Construction PMI unexpectedly recovers in July
LONDON (Reuters) - British construction activity returned to marginal growth in July, after contracting at its fastest pace in two-and-a-half years in the previous month, a survey of purchasing managers showed on Thursday.
The figures will come as a slight relief after a similar survey on Wednesday showed manufacturing activity contracted at its fastest pace in three years, and builders said they were more positive about the next year despite a fall in orders.
The Markit/CIPS construction PMI recovered to 50.9 in July from 48.2 in June, beating economists' expectations of a further decline to 48.0.
New orders recorded their second-biggest drop since January 2010, but the fall was less steep than in June, and the decline did not stop confidence about the year ahead rising to a three-month high.
"Some construction firms are expecting, or at least hoping, that the sector will receive a shot in the arm during the next 12 months," said survey author Tim Moore.
Britain's economy entered recession at the end of last year, and a slump in construction drove a 0.7 percent contraction in the second quarter, when one-off effects compounded problems caused by the euro zone debt crisis and government austerity.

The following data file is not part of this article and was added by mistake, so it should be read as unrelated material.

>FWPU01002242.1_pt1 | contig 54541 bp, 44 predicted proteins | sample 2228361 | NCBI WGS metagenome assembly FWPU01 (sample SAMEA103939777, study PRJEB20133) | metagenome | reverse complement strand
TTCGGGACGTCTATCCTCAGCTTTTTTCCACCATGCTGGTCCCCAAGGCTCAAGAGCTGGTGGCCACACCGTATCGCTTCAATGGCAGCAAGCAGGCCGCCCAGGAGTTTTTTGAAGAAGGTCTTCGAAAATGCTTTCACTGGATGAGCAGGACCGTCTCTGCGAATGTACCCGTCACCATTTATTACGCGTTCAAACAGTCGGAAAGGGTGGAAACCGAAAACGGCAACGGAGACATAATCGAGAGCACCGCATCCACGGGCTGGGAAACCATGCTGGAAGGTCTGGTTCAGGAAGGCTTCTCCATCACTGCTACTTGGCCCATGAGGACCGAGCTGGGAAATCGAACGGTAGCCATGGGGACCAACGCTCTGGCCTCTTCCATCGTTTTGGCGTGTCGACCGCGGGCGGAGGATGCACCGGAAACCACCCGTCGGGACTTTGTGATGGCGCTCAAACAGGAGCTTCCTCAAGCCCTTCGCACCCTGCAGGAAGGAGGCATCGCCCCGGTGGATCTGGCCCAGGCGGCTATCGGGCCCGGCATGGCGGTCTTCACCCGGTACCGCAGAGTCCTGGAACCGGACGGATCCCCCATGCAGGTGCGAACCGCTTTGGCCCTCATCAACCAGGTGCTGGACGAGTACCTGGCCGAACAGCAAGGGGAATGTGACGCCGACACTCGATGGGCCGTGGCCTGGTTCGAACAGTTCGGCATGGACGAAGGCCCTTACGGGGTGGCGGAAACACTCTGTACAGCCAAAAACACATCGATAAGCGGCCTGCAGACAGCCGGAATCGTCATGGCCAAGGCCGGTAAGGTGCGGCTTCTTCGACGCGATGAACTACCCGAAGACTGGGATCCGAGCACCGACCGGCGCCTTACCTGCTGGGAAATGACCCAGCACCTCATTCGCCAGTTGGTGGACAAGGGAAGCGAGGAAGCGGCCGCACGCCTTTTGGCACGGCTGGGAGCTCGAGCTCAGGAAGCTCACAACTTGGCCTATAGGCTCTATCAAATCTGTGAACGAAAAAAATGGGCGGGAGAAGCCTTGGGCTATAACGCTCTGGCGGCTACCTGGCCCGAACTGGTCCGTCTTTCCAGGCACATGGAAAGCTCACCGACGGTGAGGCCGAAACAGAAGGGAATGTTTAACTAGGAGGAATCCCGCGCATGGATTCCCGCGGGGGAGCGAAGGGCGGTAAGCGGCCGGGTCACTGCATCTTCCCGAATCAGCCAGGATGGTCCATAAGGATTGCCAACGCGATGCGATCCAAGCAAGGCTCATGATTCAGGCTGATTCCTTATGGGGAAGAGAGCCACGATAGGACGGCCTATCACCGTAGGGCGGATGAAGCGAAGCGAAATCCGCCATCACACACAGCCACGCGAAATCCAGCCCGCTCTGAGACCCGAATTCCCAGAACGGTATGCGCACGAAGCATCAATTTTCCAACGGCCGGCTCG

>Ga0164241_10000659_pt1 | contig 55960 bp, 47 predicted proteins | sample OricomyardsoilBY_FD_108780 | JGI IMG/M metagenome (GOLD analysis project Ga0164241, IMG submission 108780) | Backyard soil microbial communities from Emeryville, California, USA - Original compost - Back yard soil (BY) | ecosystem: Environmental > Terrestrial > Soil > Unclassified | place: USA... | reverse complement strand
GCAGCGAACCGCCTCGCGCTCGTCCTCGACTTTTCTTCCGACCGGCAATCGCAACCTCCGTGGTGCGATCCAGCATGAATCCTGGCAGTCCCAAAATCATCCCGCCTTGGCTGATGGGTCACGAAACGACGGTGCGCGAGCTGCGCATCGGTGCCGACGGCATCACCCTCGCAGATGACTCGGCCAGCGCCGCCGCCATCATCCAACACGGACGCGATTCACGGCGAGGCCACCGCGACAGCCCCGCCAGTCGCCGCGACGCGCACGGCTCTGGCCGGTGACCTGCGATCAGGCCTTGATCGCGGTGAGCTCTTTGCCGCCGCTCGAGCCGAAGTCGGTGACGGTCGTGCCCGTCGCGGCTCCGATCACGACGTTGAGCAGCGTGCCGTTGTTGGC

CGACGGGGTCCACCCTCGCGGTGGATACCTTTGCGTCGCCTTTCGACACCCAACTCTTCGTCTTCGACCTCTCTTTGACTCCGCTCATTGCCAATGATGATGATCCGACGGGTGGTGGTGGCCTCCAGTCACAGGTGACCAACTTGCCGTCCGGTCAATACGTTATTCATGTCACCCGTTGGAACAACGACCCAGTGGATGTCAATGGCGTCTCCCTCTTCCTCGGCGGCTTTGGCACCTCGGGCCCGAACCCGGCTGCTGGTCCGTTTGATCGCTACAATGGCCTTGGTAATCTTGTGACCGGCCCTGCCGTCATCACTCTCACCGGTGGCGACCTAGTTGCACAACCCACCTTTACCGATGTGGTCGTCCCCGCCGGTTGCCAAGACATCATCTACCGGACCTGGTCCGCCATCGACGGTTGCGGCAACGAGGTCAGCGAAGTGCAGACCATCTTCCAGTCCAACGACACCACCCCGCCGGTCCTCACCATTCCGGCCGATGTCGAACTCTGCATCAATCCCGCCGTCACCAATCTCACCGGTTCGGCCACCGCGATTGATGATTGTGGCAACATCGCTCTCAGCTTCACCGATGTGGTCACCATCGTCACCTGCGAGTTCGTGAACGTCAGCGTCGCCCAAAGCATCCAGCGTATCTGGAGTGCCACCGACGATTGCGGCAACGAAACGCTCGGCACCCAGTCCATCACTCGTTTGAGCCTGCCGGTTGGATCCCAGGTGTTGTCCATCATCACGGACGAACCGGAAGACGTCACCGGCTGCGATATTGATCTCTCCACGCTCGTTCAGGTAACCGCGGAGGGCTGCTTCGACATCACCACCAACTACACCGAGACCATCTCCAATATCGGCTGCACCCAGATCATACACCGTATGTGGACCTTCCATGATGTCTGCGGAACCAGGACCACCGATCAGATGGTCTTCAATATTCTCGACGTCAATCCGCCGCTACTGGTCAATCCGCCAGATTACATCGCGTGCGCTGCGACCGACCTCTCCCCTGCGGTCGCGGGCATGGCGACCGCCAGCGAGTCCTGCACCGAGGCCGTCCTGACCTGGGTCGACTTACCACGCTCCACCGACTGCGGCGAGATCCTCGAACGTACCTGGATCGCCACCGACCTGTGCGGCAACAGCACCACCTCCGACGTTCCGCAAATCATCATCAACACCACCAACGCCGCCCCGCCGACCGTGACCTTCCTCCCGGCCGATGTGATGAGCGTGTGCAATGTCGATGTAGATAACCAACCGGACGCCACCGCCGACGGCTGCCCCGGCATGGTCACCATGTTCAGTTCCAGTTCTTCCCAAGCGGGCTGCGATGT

Since then the Bank of England has expanded its gilt purchase programme by 50 billion pounds, the government has taken steps to encourage banks to lend to businesses and homebuyers, and business secretary Vince Cable has argued for specific measures to boost house-building.
However, economists may be cautious about reading directly across from the PMI data to stronger gross domestic product data, as official construction data this year has recorded much sharper falls in output than suggested by the PMI.
Moore stressed that Thursday's figures -- which come hours before the Bank announces its August policy decision -- did not point to anything more than anaemic growth.
"July's survey offered little sign of an imminent rebound in the UK construction sector, with total activity rising only marginally after well documented temporary factors had weighed on output last month," he said.
Commercial activity was the only construction sector to show growth, with a contraction in civil engineering and broadly stable home building.
Firms also reported some disruption to deliveries in the run-up to the London Olympics.
(Reporting by David Milliken)
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